This evening, I’ll be off to the Bescot Stadium to watch Walsall play Gillingham in a game uniquely-timed due to a bit of fixture congestion. I haven’t been to see my local team play for a while, but meeting up with a fellow-blogger who is writing a piece about the Saddlers, for a few beers and to chew over the football world and then take in the game was too good an opportunity to miss.
The slight downside is that going to watch Walsall, always reminds me of one of the probably all too many occasions that I made myself look like a prize chump, way back in 1989. It was the first day of the season, and an overtly ‘cocky’ mid-twenties All Blue Daze writer chose this particular Saturday afternoon to display his all-encompassing knowledge of football. A dollop of egg on face was the requisite order of the day, and by the time referees across the country were blowing for full time, it had been duly delivered.
In those days, I used to be a regular visitor to Walsall’s Fellows Park ground – now actually a Morrison’s supermarket – along with a mate of the time. As I walked around the terraces – this was well before the day of all-seater stadia – behind the goal at the Hillary Street end, to my usual pitch just above the halfway line, as was the fashion of the day, I had a transistor radio jammed to my ear.
The day’s team news was coming through, and I heard that Newcastle United were giving a debut to their new purchase Mick Quinn. Yep, this is the same Mick Quinn of talkSPORT punditry fame! The previous season Quinn had top scored for Portsmouth, but the south coast club had been relegated, and Jim Smith, the Toon manager of the day, had stepped in to secure the goal scorer for the Geordies.
To this day, I remember the remark I made to my mate, and fellow Saddlers’ attendee. “Can you believe Newcastle paid almost £700 grand for Mickey Quinn? For that much brass they could have got someone who could actually play the game.” You’ll have to remember that this is almost 25 years ago and £700,000 was a lot of ‘football money’ in those days, especially for a Second Division club.
Now, Walsall were never the best-supported club, couched as they were in the shadow of Wolves, West Bromwich Albion and Aston Villa. Crowds would have been about four to five thousand, I’d guess, but as I walked in the ground, there would have been probably twenty or thirty people within earshot. Some of which, although I didn’t know them, were the regulars that you saw at most home games, and you nodded to with acknowledgement, or exchanged wry smiles and a bit of gallows humour. Suffice to say, they would have recognised me. You may already see where this is going.
I genuinely cannot remember the Walsall game, the score, or who they were playing to be honest, but I do remember what happened up at St James Park as Newcastle, complete with said Mick Quinn trotted out to face Leeds United. Newcastle were awarded a penalty fairly early on and Quinn ambled up to dispatch it and kick off his career amongst the Geordies in style. At this time Leeds were a decent side, and were destined to take the Second Division title, so it was little surprise to hear on my radio that they had come back and were leading 2-1 at half-time. The second-half however belonged to one man. Enter Mickey Quinn to correct the All Blue Daze assessment of his footballing capabilities.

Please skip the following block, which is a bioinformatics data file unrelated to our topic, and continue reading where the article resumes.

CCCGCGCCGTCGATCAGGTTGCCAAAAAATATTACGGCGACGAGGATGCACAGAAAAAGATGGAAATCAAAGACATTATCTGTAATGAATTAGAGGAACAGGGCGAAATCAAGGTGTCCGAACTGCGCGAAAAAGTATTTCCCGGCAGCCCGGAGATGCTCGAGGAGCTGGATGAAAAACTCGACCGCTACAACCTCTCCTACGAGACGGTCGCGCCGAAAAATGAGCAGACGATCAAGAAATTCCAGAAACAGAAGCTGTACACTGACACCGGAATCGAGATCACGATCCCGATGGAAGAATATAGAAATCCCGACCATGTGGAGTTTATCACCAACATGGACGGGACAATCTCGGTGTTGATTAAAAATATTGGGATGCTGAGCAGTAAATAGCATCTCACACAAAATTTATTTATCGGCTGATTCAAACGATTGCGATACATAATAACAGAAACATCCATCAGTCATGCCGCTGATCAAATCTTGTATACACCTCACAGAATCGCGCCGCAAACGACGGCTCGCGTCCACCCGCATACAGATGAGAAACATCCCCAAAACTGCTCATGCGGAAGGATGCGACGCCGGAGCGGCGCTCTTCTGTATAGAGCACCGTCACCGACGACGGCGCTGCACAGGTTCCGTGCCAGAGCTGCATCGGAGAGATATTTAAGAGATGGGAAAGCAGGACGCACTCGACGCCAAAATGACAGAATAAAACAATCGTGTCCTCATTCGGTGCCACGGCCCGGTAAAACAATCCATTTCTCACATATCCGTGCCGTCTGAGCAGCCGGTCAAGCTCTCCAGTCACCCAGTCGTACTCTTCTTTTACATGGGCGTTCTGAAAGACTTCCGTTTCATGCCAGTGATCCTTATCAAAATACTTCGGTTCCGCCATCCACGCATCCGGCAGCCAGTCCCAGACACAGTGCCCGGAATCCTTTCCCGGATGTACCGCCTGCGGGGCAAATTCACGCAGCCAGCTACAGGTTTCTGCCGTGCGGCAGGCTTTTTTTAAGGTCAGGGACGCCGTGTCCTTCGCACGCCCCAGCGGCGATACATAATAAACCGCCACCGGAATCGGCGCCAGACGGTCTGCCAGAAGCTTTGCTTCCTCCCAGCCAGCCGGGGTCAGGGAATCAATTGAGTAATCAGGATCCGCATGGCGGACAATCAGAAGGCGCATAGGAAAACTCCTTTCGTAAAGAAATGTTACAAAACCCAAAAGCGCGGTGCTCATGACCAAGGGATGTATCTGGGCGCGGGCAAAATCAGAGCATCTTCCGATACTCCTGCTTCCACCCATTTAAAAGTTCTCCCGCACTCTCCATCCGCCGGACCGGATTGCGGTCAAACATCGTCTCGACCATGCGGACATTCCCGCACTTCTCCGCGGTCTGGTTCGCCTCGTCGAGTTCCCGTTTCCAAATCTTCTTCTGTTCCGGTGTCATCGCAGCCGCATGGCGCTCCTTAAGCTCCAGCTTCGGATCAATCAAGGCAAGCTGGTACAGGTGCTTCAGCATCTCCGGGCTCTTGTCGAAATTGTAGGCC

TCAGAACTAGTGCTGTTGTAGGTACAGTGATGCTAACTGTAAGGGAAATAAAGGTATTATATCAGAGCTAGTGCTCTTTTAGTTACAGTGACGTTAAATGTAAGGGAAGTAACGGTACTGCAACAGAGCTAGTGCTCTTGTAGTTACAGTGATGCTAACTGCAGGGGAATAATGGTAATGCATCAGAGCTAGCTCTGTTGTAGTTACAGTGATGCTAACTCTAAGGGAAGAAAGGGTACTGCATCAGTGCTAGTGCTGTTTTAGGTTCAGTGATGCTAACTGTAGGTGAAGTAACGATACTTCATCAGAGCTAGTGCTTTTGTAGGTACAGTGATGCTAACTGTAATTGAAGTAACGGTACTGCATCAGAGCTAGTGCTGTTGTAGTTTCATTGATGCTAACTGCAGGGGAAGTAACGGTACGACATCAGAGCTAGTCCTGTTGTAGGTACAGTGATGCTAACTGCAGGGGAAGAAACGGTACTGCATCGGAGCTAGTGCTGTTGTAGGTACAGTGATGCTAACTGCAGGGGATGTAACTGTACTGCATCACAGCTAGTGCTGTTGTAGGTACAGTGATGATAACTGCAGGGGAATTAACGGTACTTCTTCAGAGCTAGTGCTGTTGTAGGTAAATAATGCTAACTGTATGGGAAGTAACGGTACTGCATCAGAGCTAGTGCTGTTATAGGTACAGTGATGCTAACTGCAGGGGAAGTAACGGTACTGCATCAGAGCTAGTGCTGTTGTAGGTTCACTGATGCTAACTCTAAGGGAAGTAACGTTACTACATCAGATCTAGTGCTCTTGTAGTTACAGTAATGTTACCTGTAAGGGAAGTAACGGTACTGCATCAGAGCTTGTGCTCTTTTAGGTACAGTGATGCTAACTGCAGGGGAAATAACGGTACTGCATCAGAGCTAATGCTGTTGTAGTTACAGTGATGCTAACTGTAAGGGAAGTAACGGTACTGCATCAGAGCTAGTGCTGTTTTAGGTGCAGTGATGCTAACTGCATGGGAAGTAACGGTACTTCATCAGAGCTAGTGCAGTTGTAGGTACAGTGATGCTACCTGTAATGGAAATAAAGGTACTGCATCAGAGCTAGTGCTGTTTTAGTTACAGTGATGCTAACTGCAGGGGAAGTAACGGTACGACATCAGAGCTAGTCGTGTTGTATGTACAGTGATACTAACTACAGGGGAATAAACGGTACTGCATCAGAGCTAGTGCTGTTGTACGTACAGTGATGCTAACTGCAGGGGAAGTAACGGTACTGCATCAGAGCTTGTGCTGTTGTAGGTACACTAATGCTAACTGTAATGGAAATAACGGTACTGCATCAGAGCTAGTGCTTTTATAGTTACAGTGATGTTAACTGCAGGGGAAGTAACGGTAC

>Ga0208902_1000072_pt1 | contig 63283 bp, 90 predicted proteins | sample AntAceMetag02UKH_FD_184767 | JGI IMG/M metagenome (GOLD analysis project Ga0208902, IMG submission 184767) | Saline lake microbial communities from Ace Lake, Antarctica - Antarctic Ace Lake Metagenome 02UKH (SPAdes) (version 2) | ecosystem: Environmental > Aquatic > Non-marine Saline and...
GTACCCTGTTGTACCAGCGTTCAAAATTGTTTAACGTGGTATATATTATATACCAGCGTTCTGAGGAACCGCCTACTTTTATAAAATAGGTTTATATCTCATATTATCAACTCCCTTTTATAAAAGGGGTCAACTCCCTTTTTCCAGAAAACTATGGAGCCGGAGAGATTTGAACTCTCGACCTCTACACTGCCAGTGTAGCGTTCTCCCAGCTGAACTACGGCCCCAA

Quinn took control of the game, and notched a further hat-trick to add to his penalty. It was a four-goal debut to rank alongside any other spectacular starts. As the increasingly embarrassed bloke with the radio jammed to his ear, I was passing on the news of the day’s goals as they went in, and each time Quinn netted, I sank further and further into the collar of my coat, but could not escape the grinning visage of my mate’s delectation in my embarrassment. Of course, as we were standing in the same place on the terrace as usual, a lot of the people around us were regulars too – you needed to be a die-hard to go to watch Walsall in those days – and my mate cheerfully mentioned after the penalty had gone in something like, “I thought you said he couldn’t play.” Of course, the refrain was taken up by a few of the people around us, and by the time the fourth of Quinn’s goals was related with what was, by that time, a resigned inevitability, the result was what could only be described as barely disguised raucous laughter. Later, as we walked out of the ground, and back in front the people we had passed on the way in, I swear I heard a few whispered chants of “The Mighty Quinn” just loud enough for me to hear. In fairness, I had no answer.
The game ended with a 5-2 victory for Newcastle and the match ball for Mick Quinn. To be fair, I couldn’t even claim that it was a flash in the pan game for the striker. He went on to net 39 goals in all competitions that season and finished as the division’s top scorer.
It was a salutary lesson delivered and duly learned. Since then, I’ve always been aware of how football can make you look stupid, especially if you go get ‘too big for your football boots’ and slag somebody off. So every time I hear Mick Quinn on the radio, I do offer up a silent apology, and acknowledge how Mr Quinn taught All Blue Daze never to take the Mick!